Saturday, November 1, 2014

    The answer you've been waiting for? Is she a cat or a girl? Hello Kitty Con Post #1

    Off my usual blogging subjects, I am going to share some details of the first ever Hello Kitty con!

    I was so fortunate to be able to attend the sold-out con going on in Los Angeles this weekend.  I love all things "kawaii" (Japanese for cute) and signed up for the convention as soon as I read about it on Sanrio's website.  I attended the press preview and VIP party (!) on Wednesday night (more on that to follow) and then went to the Con as a regular participant on Friday.  My favorite experience was an all-star panel  on Friday with Yuko Yamaguchi, Sanrio Tokyo’s head Hello Kitty designer, and fashion jewelry designer to the stars Tarina Tarantino.

    The two first met ten years ago at the time of Hello Kitty’s 30th anniversary, when Tarina designed her first Hello Kitty collection.  Tarina, looking suitably kawaii (cute) with her signature bright pink hair, told us that she discovered Hello Kitty in the late 1970’s when her grandparents brought her some small gifts from Japan decorated with the very simple but adorable cat.  Soon after, Hello Kitty went on sale in the US and Tarina reminisced about collecting Hello Kitty from a Bullocks (a now defunct department store) display when she was a girl in Los Angeles.  “I have to pinch myself” Tarina said, when she thinks that now she designs jewelry collections featuring the iconic figure.  She called Yuko her Japanese soul-sister and says she wants to play dress-up in Yuko’s closet some day when she is in Tokyo!

    I furiously took notes during the panel so that I could share some of the fascinating accounts.  Here's some of the highlights...

    Tarina: Could you tell us about the back story of Hello Kitty?

    Yuko:  When I first met Hello Kitty in 1980, it was two years after I started working for Sanrio.  At that time Hello Kitty was not the most popular Sanrio character.  Even I didn’t think of Hello Kitty as a valuable asset.  At that time, Little Twin Stars was the most popular Sanrio character and dominated their sales.  Sanrio’s founder was concerned that Hello Kitty’s popularity was not growing, and was looking for a designer to take on the task of building her brand.  But no designer wants to be assigned to a character that’s not popular.  The Sanrio founder asked all the designers to present new designs for Hello Kitty.  I thought that the key to re-invent Hello Kitty was not the visual, but creating different stories.  According to Sanrio’s own newsletter, Hello Kitty dreamed of becoming a professional pianist, but you never saw her playing the piano, so that’s what I drew.  As a child I took piano lessons and had a grand piano at my home, so I imagined Hello Kitty had a grand piano.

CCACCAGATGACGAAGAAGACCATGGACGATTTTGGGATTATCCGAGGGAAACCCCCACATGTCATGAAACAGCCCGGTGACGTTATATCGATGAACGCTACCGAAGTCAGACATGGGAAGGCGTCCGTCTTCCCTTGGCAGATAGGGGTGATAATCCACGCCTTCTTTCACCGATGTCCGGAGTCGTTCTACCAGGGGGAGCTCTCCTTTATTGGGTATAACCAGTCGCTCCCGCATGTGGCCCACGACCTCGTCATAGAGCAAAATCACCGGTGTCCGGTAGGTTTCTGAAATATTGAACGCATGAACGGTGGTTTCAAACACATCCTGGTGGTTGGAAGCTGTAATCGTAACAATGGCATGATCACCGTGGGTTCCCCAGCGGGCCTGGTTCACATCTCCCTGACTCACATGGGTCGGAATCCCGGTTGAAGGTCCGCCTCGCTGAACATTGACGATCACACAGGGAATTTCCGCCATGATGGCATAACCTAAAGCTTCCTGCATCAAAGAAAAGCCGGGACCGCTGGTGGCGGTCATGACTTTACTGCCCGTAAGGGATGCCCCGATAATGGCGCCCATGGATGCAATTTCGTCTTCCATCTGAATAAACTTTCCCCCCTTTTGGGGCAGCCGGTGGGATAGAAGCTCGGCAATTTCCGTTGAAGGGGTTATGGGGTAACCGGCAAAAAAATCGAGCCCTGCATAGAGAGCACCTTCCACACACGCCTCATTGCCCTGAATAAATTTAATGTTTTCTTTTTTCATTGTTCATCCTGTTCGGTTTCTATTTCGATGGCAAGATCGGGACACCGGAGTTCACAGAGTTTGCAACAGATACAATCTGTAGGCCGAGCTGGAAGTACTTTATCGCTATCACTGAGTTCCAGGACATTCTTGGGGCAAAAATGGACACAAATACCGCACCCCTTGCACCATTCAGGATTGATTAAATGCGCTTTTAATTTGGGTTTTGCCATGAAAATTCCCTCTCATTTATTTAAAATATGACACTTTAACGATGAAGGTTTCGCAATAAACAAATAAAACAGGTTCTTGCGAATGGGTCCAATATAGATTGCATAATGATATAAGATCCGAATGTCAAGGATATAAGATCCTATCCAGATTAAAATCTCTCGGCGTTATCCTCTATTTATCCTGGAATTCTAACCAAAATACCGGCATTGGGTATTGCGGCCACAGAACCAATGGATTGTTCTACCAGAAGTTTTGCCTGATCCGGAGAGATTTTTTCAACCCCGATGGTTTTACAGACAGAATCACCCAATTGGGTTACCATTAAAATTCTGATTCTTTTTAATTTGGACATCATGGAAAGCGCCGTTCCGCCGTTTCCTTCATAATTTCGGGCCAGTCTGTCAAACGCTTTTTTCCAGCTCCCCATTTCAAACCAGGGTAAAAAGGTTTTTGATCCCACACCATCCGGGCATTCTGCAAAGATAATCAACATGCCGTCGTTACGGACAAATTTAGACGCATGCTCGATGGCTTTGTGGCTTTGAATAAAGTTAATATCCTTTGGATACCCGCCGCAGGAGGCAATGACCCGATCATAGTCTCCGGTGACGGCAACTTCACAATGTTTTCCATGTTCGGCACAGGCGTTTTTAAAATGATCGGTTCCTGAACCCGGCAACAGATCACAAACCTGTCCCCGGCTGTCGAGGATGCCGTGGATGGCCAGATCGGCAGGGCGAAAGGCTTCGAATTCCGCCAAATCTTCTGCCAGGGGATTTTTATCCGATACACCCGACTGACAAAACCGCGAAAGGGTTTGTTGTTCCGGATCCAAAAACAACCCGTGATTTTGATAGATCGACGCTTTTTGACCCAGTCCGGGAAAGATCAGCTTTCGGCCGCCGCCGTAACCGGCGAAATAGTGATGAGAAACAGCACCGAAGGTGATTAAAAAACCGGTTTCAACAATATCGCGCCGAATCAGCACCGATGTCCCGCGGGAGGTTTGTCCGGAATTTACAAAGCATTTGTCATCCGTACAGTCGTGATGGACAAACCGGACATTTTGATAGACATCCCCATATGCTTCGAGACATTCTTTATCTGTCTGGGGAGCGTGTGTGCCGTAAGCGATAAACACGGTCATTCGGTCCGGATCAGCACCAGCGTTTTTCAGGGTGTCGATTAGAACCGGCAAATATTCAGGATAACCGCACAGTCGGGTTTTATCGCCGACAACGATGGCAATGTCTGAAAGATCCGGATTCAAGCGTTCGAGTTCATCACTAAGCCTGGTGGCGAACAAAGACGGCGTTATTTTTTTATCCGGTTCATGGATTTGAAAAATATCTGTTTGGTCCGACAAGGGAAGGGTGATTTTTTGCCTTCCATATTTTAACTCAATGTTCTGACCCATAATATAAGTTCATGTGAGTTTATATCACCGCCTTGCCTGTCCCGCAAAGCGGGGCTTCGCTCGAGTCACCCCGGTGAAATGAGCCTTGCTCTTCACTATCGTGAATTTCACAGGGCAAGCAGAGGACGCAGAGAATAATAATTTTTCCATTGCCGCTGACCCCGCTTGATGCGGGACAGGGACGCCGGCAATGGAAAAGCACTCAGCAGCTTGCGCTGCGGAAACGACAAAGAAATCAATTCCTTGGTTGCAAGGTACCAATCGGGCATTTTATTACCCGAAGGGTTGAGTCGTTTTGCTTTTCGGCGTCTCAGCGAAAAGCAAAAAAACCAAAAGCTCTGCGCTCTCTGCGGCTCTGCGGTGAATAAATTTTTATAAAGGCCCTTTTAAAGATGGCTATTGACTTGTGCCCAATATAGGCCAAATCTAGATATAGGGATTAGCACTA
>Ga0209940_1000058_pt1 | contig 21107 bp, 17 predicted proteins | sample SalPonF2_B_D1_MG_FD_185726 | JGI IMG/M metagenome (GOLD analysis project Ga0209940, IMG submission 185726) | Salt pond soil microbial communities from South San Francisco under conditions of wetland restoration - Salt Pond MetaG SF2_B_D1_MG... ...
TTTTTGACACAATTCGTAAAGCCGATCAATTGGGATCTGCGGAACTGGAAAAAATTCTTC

I also imagined that Hello Kitty’s mom was a pianist, and her father must have a well-paying job to be able to afford that grand piano.  I presented the story of Hello Kitty and her family and then was told that I should be the Hello Kitty designer—not because I was the best artist but because I had the imagination and was willing to present my ideas, that’s why I was chosen. 

    There was a lot of pressure to develop a character that wasn’t popular.  I was talking to Hello Kitty every day.  When did Hello Kitty talk back?  I will never forget in the fall of 1985 she spoke back to me for the first time.  After five years she because the #1 character at Sanrio.  This is what Hello Kitty told me after five years:  “We did it!”  At that time I decided to take it up a notch, for her to be the #1 character in Japan.  But Hello Kitty didn’t say anything.  In the spring of 1997 many years later she became the #1 brand in Japan...

    Hello Kitty has become another form of myself.  At that time I wasn’t sure if I was Hello Kitty or Hello Kitty was me.  I made a promise to make her the #1 character in the world!

    Tarina:  On the question that has consumed portions of the Internet lately, as to whether Hello Kitty is a cat or a girl…

    Yuko:  Since I met Hello Kitty, I thought of her as Hello Kitty.  She’s not a cat and she’s not a human.  I just want Hello Kitty to be a role model and the question as to whether she’s a cat or a human is not relevant.  But I can tell you for sure that Charmmy Kitty (Hello Kitty’s pet cat) is a cat.  Snoopy is a dog—because he only speaks the language of dogs.  So what’s Mickey Mouse?  I don’t think he’s a mouse, he’s Mickey Mouse.  So Hello Kitty is Hello Kitty and it is my wish to continue to nurture her as a very special brand.

    Charmmy Kitty 

    Tarina:  What characters were you influenced by growing up?

    Yuko:  As a child I loved Mickey Mouse and Disney.  I always wanted to go to Disneyland as a child but the US seemed much farther away in those days.  [When I finally went to the United States and visited Disneyland] I asked Mickey Mouse to autograph my passport.  I got into a lot of trouble with immigration!

    Yuko concluded by saying that what she wants for Hello Kitty is not the life that Mickey Mouse lives.  "I want her to be a role model—a singer, dancer, and of course, pianist.  Then she can be an actress and win an Oscar." She also compared Hello Kitty to Lady Gaga!

    More on the con (and more photos) to follow!